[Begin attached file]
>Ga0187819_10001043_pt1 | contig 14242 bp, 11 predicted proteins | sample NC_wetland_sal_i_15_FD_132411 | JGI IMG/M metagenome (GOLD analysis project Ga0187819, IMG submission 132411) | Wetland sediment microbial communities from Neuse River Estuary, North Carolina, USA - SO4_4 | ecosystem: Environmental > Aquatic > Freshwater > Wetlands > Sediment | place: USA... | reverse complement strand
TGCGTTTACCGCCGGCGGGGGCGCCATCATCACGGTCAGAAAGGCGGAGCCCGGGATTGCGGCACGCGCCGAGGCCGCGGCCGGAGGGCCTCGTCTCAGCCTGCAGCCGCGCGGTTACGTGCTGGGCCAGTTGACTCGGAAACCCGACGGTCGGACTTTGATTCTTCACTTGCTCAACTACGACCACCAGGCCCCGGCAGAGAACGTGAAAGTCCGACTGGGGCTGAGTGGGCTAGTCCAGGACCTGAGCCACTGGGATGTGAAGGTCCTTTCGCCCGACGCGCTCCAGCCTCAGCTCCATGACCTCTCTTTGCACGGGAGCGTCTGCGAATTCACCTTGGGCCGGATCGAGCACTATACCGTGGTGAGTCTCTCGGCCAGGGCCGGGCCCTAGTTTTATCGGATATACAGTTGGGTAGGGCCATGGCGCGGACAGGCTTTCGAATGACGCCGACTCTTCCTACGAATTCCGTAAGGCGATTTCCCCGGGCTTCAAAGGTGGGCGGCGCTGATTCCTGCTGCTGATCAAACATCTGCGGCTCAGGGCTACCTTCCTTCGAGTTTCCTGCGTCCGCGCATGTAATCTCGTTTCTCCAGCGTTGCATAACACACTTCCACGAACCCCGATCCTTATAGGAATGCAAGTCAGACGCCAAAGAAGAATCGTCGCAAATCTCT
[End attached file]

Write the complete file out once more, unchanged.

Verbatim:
>Ga0187819_10001043_pt1 | contig 14242 bp, 11 predicted proteins | sample NC_wetland_sal_i_15_FD_132411 | JGI IMG/M metagenome (GOLD analysis project Ga0187819, IMG submission 132411) | Wetland sediment microbial communities from Neuse River Estuary, North Carolina, USA - SO4_4 | ecosystem: Environmental > Aquatic > Freshwater > Wetlands > Sediment | place: USA... | reverse complement strand
TGCGTTTACCGCCGGCGGGGGCGCCATCATCACGGTCAGAAAGGCGGAGCCCGGGATTGCGGCACGCGCCGAGGCCGCGGCCGGAGGGCCTCGTCTCAGCCTGCAGCCGCGCGGTTACGTGCTGGGCCAGTTGACTCGGAAACCCGACGGTCGGACTTTGATTCTTCACTTGCTCAACTACGACCACCAGGCCCCGGCAGAGAACGTGAAAGTCCGACTGGGGCTGAGTGGGCTAGTCCAGGACCTGAGCCACTGGGATGTGAAGGTCCTTTCGCCCGACGCGCTCCAGCCTCAGCTCCATGACCTCTCTTTGCACGGGAGCGTCTGCGAATTCACCTTGGGCCGGATCGAGCACTATACCGTGGTGAGTCTCTCGGCCAGGGCCGGGCCCTAGTTTTATCGGATATACAGTTGGGTAGGGCCATGGCGCGGACAGGCTTTCGAATGACGCCGACTCTTCCTACGAATTCCGTAAGGCGATTTCCCCGGGCTTCAAAGGTGGGCGGCGCTGATTCCTGCTGCTGATCAAACATCTGCGGCTCAGGGCTACCTTCCTTCGAGTTTCCTGCGTCCGCGCATGTAATCTCGTTTCTCCAGCGTTGCATAACACACTTCCACGAACCCCGATCCTTATAGGAATGCAAGTCAGACGCCAAAGAAGAATCGTCGCAAATCTCT